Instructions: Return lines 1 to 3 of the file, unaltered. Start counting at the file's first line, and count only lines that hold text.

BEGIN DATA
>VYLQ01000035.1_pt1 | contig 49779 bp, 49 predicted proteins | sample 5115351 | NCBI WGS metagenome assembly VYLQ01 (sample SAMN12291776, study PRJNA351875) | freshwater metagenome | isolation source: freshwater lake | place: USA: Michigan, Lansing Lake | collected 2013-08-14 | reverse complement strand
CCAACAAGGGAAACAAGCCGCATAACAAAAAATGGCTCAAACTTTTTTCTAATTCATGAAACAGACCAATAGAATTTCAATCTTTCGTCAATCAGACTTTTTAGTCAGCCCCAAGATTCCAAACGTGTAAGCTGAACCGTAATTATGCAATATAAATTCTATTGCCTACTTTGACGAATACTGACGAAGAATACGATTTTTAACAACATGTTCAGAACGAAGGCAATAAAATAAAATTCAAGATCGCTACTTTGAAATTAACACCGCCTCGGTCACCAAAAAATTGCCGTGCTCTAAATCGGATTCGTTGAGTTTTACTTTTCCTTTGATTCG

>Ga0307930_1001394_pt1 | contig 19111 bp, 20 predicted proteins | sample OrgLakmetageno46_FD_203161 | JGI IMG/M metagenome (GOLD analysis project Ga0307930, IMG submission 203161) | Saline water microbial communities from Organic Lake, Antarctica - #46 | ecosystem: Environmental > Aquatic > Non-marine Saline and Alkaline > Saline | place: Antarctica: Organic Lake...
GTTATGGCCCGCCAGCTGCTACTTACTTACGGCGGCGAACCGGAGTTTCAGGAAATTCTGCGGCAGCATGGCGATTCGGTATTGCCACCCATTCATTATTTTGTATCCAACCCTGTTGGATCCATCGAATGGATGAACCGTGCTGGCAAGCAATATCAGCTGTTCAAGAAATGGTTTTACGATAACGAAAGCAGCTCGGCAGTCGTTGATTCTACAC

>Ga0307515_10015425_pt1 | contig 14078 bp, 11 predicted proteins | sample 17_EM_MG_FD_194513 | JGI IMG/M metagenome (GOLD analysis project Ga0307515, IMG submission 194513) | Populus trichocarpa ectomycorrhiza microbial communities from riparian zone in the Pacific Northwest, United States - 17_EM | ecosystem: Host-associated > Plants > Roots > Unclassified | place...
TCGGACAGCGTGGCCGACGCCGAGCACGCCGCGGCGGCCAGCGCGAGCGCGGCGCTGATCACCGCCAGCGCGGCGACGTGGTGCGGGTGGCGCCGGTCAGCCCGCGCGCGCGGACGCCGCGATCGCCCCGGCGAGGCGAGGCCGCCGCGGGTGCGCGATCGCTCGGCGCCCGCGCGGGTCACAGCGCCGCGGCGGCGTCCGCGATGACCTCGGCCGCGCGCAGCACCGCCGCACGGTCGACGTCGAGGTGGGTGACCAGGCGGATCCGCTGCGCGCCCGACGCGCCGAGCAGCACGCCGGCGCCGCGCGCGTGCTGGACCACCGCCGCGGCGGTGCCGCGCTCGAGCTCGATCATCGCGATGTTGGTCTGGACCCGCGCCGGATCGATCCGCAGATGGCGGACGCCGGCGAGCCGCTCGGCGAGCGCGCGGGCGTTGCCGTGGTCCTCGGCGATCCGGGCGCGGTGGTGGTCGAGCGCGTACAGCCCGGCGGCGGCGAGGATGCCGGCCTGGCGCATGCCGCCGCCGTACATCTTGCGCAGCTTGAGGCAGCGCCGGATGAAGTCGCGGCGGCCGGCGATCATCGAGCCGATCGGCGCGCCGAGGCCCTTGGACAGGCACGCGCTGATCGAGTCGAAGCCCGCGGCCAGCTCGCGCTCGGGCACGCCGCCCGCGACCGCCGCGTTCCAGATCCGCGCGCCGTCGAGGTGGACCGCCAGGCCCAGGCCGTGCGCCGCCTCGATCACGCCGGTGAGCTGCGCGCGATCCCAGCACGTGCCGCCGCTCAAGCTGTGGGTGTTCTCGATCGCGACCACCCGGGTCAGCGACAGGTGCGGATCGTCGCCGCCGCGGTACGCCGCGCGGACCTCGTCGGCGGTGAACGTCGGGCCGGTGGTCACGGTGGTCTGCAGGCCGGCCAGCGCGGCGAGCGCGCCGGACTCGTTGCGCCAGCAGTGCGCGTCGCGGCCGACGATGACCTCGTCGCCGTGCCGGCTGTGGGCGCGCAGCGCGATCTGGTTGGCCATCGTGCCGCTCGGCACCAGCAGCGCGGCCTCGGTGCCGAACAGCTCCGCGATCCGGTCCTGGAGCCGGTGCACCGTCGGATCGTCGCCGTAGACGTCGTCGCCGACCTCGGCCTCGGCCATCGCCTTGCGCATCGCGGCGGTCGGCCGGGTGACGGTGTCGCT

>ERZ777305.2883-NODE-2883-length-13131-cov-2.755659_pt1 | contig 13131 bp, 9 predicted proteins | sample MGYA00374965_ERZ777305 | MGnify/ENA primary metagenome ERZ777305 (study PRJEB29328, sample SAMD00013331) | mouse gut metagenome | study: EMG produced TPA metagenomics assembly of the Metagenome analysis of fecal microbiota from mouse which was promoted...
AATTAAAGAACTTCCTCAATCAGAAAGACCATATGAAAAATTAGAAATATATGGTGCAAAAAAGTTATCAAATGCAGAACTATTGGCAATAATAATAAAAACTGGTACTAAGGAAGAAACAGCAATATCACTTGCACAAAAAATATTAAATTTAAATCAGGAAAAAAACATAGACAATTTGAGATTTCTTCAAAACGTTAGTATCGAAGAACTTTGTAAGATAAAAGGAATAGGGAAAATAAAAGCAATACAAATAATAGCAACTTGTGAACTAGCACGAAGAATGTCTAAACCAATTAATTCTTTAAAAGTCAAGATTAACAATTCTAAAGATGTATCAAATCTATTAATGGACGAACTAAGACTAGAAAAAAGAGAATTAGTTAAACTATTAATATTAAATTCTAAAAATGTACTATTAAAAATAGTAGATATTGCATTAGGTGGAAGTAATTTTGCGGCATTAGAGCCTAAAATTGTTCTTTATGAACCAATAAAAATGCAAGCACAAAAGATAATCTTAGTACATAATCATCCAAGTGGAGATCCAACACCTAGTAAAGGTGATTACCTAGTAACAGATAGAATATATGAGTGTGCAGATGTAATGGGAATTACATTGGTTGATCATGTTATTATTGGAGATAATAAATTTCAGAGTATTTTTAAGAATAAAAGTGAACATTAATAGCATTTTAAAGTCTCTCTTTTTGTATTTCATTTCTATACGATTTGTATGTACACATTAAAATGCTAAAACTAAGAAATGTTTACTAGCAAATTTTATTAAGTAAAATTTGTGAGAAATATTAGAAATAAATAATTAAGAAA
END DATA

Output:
>VYLQ01000035.1_pt1 | contig 49779 bp, 49 predicted proteins | sample 5115351 | NCBI WGS metagenome assembly VYLQ01 (sample SAMN12291776, study PRJNA351875) | freshwater metagenome | isolation source: freshwater lake | place: USA: Michigan, Lansing Lake | collected 2013-08-14 | reverse complement strand
CCAACAAGGGAAACAAGCCGCATAACAAAAAATGGCTCAAACTTTTTTCTAATTCATGAAACAGACCAATAGAATTTCAATCTTTCGTCAATCAGACTTTTTAGTCAGCCCCAAGATTCCAAACGTGTAAGCTGAACCGTAATTATGCAATATAAATTCTATTGCCTACTTTGACGAATACTGACGAAGAATACGATTTTTAACAACATGTTCAGAACGAAGGCAATAAAATAAAATTCAAGATCGCTACTTTGAAATTAACACCGCCTCGGTCACCAAAAAATTGCCGTGCTCTAAATCGGATTCGTTGAGTTTTACTTTTCCTTTGATTCG

>Ga0307930_1001394_pt1 | contig 19111 bp, 20 predicted proteins | sample OrgLakmetageno46_FD_203161 | JGI IMG/M metagenome (GOLD analysis project Ga0307930, IMG submission 203161) | Saline water microbial communities from Organic Lake, Antarctica - #46 | ecosystem: Environmental > Aquatic > Non-marine Saline and Alkaline > Saline | place: Antarctica: Organic Lake...